SA Rare Bird News Report - 30 May 2022

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Trevor Hardaker

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May 30, 2022, 12:00:43 PMMay 30
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S O U T H E R N   A F R I C A N   R A R E   B I R D   N E W S   R E P O R T

 

 

 

This is the Southern African Rare Bird News Report issued at 18h00 on Monday, 30 May 2022.

 

Information has been gleaned from various websites, email groups as well as from individual observers who have passed on their sightings. This report cannot be taken as being totally comprehensive as it is based only on information made available at the time of writing. All bird sightings reported here are reported in good faith based on information as provided by the observers. Any inaccuracies are totally unintentional and the writer cannot be held liable for these.

 

None of the records included in this report have undergone any adjudication process with any of the subregion’s Rarities Committees, so inclusion in this report does not constitute any official confirmation of the particular record. Observers are still encouraged to make the necessary submissions accordingly.

 

For those who may have only joined the group recently and are interested in finding out what has been seen in the past, previous reports can be viewed at http://groups.google.co.za/group/sa-rarebirdnews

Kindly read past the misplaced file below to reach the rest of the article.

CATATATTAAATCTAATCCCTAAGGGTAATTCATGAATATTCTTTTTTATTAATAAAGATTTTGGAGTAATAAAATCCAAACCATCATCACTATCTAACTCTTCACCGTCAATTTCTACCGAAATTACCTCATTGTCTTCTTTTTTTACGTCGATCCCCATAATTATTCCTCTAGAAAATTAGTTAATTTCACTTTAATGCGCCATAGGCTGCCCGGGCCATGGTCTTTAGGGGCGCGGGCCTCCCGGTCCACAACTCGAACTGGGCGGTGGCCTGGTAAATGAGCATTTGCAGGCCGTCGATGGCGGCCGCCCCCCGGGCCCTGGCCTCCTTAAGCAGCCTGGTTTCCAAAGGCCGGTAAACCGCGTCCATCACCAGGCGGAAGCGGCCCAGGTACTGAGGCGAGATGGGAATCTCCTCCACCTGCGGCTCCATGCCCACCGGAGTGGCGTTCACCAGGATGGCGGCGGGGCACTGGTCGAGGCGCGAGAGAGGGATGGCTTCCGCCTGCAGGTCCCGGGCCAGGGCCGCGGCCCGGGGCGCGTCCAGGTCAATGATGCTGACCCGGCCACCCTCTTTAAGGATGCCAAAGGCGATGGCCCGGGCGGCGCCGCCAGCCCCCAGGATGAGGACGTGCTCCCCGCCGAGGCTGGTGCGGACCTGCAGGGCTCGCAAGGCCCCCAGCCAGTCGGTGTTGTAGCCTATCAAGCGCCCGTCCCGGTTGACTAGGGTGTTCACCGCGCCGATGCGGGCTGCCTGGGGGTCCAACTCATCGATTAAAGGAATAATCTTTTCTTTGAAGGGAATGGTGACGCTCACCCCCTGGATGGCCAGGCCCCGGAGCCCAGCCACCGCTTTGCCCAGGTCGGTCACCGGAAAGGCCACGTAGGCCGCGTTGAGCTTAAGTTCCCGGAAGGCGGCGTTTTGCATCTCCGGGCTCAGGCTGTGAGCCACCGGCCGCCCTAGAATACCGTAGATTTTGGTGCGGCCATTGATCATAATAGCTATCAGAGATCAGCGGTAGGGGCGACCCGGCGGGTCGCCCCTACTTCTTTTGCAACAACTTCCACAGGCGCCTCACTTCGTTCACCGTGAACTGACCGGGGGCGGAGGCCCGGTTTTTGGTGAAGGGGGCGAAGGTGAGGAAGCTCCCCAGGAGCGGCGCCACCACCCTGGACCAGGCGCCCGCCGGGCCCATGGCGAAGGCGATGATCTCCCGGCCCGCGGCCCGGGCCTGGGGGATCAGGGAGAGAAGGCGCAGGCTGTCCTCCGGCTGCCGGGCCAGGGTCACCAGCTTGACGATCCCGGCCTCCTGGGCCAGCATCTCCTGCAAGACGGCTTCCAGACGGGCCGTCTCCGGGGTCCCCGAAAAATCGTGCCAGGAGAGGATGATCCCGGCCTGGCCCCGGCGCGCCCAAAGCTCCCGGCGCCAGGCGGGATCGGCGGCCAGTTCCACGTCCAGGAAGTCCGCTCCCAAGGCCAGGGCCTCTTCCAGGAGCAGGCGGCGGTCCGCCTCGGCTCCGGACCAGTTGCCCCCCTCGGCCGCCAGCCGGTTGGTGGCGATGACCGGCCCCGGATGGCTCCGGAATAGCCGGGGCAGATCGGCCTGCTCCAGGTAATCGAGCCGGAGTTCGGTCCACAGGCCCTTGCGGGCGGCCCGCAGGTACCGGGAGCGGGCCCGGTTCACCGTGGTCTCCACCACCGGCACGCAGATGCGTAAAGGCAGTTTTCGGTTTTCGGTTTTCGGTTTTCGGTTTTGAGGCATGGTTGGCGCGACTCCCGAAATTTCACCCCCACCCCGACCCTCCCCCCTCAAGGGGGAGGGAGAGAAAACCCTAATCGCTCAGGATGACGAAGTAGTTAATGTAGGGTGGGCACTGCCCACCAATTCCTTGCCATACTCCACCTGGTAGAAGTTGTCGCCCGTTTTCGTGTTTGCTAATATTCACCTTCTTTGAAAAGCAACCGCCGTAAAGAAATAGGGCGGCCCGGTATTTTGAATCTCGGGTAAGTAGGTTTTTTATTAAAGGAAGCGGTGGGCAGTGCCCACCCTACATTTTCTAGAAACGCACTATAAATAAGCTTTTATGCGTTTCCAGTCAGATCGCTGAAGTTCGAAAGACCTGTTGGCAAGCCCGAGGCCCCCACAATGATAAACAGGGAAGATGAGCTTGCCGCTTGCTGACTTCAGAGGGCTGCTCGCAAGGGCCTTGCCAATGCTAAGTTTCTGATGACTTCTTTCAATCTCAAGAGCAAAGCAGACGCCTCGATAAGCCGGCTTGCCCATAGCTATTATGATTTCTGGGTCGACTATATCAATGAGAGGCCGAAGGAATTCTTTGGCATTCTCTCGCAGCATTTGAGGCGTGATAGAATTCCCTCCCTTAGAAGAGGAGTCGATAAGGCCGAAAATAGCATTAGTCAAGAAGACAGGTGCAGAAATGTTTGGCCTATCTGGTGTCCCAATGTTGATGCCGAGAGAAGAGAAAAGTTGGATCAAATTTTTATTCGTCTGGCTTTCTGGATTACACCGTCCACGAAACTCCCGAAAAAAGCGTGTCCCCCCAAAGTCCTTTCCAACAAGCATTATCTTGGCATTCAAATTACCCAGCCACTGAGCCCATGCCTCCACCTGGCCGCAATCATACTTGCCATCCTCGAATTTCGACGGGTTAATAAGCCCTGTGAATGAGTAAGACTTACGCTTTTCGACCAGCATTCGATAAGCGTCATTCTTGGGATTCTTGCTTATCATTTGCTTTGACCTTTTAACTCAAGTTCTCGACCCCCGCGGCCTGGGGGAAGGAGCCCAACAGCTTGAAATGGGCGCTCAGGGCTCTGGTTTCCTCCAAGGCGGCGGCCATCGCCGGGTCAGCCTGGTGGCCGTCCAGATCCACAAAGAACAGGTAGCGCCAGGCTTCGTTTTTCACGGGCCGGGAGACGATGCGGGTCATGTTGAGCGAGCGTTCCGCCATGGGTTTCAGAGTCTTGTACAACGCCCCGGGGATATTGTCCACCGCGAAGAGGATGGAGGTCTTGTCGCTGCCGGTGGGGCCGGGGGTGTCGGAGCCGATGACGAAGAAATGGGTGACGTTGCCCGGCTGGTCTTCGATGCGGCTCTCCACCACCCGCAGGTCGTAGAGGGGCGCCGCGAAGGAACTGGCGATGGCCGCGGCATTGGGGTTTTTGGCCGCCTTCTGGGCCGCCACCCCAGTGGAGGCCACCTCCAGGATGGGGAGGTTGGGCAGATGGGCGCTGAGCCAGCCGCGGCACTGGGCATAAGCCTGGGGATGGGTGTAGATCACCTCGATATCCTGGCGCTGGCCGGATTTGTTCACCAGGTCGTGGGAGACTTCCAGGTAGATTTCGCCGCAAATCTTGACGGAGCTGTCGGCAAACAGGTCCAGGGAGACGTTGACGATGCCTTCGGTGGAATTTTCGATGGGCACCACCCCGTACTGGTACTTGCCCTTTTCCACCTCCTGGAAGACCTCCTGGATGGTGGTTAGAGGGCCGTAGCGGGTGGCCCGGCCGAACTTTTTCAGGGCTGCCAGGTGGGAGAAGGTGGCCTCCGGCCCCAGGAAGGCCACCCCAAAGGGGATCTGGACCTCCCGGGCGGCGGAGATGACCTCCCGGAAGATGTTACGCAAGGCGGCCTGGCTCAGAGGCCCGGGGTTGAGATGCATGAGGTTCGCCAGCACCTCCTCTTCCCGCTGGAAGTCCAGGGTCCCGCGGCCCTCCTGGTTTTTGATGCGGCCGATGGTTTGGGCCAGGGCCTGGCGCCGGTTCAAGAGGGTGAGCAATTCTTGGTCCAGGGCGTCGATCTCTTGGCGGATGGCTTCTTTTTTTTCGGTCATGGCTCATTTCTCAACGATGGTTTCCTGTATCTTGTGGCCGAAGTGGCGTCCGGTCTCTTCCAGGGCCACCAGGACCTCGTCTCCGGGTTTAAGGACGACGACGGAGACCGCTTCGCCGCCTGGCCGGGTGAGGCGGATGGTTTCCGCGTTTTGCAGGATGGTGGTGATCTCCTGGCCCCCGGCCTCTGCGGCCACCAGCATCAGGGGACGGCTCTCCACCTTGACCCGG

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A week’s worth of reports to catch up on, so let’s get going and, starting in the Western Cape, Strandfontein Sewaqe Works held on to the AFRICAN JACANA on Pan T1 and a number of FULVOUS WHISTLING DUCKS on Pan P4 yesterday while adjacent Zeekoevlei also produced 2 PINK-BACKED PELICANS at -34.056, 18.518 yesterday which were still there earlier today, surely the same individuals that have been up at Velddrif recently. An AFRICAN PALM SWIFT was reported at Rondevlei Nature Reserve yesterday, another 3 AFRICAN PALM SWIFTS were seen at Dolphin Beach Pans also yesterday and up to 6 individuals were seen at Rietvlei Wetland Reserve this morning. Two AFRICAN RED-EYED BULBULS were found on Joostenberg farm near Stellenbosch on Friday, a single FULVOUS WHISTLING DUCK was reported on Pan C at Paarl Bird Sanctuary on Saturday, the female AFRICAN FINFOOT was found again back at the bridge over the Breede River just outside Robertson on Wednesday and the GULL-BILLED TERN was still at De Plaat in Velddrif until at least Tuesday. Over on the Garden Route, the GROUNDSCRAPER THRUSH remained on in Belvidere Estate in Knysna until at least last Monday, the SQUACCO HERON was still at White Horse Dam in Plettenberg Bay on Saturday and, inland, the GOLIATH HERON was also still just south of Beaufort West at -32.382, 22.583 on Friday.

 

 

Fulvous Whistling Ducks at Strandfontein Sewage Works

© Daryl de Beer

African Jacana at Strandfontein Sewage Works

© Garret Skead

 

 

Pink-backed Pelicans at Zeekoevlei

© Garret Skead

African Palm Swift at Rietvlei Wetland Reserve

© Regard van Dyk

 

 

African Red-eyed Bulbuls on Joostenberg farm

© Nicolaas Myburgh

Gull-billed Tern at De Plaat

© Gigi Laidler

 

 

Groundscraper Thrush in Belvidere Estate

© Bev Carstens

Goliath Heron in Beaufort West

© Marné Janse van Veuren

 

 

Up in the Northern Cape, an AFRICAN CRAKE was found south of Nossob in the Kgalagadi Transfrontier Park on Saturday while a rather out of range BATELEUR was found along Kameeldooring Loop in Mokala National Park on Friday and was still present yesterday in a similar area at -29.086, 24.366.